New display on genetics and identity unveiled at Science Museum



The Science Museum today announced the opening of a new free display that radically challenges people’s understanding of genetics and sense of human identity.

The new display -  Switch to a different you? - opens on Thursday 6 September in the flagship Who am I? gallery in the Wellcome Wing and takes a closer look at ground-breaking research that reveals the hidden ‘switches’ that turn our genes on and off in response to our environments.

The new display is informed by ground-breaking research from the ENCODE study (the Encyclopaedia of DNA Elements) published in Nature journal WWW.NATURE.COM/NATURE

Visitors will be able to see an array of objects and case studies relating to how DNA ‘dances’, identical twins, and potential new treatments.

Key objects include a first-of-its-kind 3D model of the DNA interactions revealed by ENCODE and a piece of silk printed with DNA sequences from ENCODE research. If all the DNA analysed by the ENCODE scientists were to be printed in the same way, the silk would have to be 16,000km long!

Other items on display include a testing kit used to determine if twins are identical and a biometric camera that snaps faces and irises. Law enforcement agencies such as the FBI often test kit like this on identical twins to see how well it can spot subtle differences in physical identity.

Kat Nilsson, Head of Contemporary Science said, “The Who am I? gallery asks some big questions which we know fascinate our visitors, such as what makes each of us unique? This exciting new display reflects our ongoing work to engage visitors in the latest science research stories.”

The Switch to a different you? exhibit will be on display in the Who am I? gallery from 6 September-5 December 2012. Members of the public are invited to witness an aerial silk spectacle – the Dance of DNA – specially created for the launch at 1.30pm on 6 September.

The Who am I? gallery presents the latest genetics research and brain science through a mix of fascinating objects, hands-on multimedia exhibits and contemporary artworks.

The Who am I? gallery is supported by the Wellcome Trust, GlaxoSmithKline and Life Technologies Foundation.


ALL images are under embargo for 18.00 Wednesday 5 September

Following a press conference hosted at the Science Museum on Wednesday 5 September, there will be a selection of high res images of the new display case and the Dance of DNA available to download from the ENCODE folder at the following address:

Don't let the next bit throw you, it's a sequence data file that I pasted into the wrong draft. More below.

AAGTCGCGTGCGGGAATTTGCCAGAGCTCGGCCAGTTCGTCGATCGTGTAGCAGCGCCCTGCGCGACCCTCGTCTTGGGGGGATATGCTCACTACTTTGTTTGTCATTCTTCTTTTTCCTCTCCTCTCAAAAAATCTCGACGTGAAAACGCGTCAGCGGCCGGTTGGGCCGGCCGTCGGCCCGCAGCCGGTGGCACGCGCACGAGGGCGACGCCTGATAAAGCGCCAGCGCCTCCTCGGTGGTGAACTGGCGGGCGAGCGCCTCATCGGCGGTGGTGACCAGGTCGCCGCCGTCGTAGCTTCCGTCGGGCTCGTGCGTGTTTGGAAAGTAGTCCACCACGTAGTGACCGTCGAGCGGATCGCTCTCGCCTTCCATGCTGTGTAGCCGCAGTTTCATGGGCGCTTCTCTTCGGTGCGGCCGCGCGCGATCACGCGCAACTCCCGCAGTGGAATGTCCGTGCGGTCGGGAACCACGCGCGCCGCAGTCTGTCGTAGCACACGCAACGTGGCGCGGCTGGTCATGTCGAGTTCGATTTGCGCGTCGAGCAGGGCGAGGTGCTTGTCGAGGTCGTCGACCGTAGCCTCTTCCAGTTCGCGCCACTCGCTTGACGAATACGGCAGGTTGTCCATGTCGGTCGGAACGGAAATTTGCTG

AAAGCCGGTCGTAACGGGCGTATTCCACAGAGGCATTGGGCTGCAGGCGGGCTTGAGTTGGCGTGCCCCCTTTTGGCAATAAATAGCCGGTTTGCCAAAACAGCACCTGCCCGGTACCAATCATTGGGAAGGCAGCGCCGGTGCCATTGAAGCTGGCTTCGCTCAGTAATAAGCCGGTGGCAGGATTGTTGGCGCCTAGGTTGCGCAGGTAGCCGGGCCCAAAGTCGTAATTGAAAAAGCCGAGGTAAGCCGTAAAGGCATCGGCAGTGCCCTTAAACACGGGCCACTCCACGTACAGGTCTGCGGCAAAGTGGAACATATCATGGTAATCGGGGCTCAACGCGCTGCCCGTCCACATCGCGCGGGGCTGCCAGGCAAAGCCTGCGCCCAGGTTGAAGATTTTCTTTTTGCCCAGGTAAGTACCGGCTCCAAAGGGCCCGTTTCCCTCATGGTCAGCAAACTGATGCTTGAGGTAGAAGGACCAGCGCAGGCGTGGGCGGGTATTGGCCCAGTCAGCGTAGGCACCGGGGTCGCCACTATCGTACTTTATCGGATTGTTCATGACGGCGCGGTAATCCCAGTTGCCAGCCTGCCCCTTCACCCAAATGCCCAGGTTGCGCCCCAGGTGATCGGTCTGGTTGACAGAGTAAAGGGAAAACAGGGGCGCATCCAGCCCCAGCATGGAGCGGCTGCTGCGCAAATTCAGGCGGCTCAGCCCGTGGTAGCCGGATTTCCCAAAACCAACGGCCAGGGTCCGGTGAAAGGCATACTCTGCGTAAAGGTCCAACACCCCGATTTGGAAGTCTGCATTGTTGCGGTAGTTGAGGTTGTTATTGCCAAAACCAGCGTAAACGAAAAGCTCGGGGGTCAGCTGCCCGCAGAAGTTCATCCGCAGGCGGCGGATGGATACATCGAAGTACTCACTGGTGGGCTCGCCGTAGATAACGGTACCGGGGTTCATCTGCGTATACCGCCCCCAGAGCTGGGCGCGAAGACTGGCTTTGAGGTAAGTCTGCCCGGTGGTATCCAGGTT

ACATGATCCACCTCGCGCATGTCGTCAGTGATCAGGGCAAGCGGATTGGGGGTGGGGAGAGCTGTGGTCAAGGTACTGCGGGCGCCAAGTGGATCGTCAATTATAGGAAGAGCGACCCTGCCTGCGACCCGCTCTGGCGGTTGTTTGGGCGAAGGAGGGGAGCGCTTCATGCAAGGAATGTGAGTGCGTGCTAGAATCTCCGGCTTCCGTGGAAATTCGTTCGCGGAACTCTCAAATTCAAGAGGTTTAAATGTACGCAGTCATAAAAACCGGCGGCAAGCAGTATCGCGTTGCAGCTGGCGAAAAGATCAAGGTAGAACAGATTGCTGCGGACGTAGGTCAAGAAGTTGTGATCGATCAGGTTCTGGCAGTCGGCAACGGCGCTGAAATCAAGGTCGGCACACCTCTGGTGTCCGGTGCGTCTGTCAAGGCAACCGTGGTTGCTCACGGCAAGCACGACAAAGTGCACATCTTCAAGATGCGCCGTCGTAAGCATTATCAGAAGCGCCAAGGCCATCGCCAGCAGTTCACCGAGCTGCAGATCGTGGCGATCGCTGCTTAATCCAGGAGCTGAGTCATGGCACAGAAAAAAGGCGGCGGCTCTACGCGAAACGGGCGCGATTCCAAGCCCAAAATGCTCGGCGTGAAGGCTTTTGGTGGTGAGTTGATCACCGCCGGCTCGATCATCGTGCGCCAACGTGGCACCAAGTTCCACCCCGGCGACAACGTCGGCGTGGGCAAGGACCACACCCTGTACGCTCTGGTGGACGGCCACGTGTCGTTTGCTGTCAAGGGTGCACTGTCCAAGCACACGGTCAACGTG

Username: nmsipress
Password: press

Science Museum Visitor Information:

Science Museum
Exhibition Road

Opening hours:
Every day Monday – Sunday till 18.00. / 0870 870 4868

Twitter – @sciencemuseum
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For further information please contact, Science Museum Press Office – or Tel: 0207 942 4364 @LauraSingleton3

Notes to Editors

1. Science Museum

The Science Museum’s collections form an enduring record of scientific, technological and medical change from the past. Aiming to be the best place in the world for people to enjoy science, the Science Museum makes sense of the science that shapes our lives, sparking curiosity, releasing creativity and changing the future by engaging people of all generations and backgrounds in science, engineering, medicine, technology, design and enterprise.

2. The Wellcome Trust

The Wellcome Trust is a global charitable foundation dedicated to achieving extraordinary improvements in human and animal health. It supports the brightest minds in biomedical research and the medical humanities. The Trust’s breadth of support includes public engagement, education and the application of research to improve health. It is independent of both political and commercial interests.

3. GlaxoSmithKline (GSK)

GlaxoSmithKline (GSK) is one of the world’s leading pharmaceutical and healthcare companies and is committed to improving the quality of human life by enabling people to do more, feel better and live longer. GSK has a targeted community investment programme working with health and education organisations in almost 100 countries. GSK is one of the largest charitable givers in the FTSE 100. For more information please visit:

4. Life Technologies Foundation

Life Technologies Foundation is dedicated to recognizing the power of each scientist’s contribution to improving the human condition. By teaming with researchers across countries and cultures, we strive to demystify the world of life science, empower today’s children to become tomorrow’s scientific leaders and deepen society’s appreciation of science.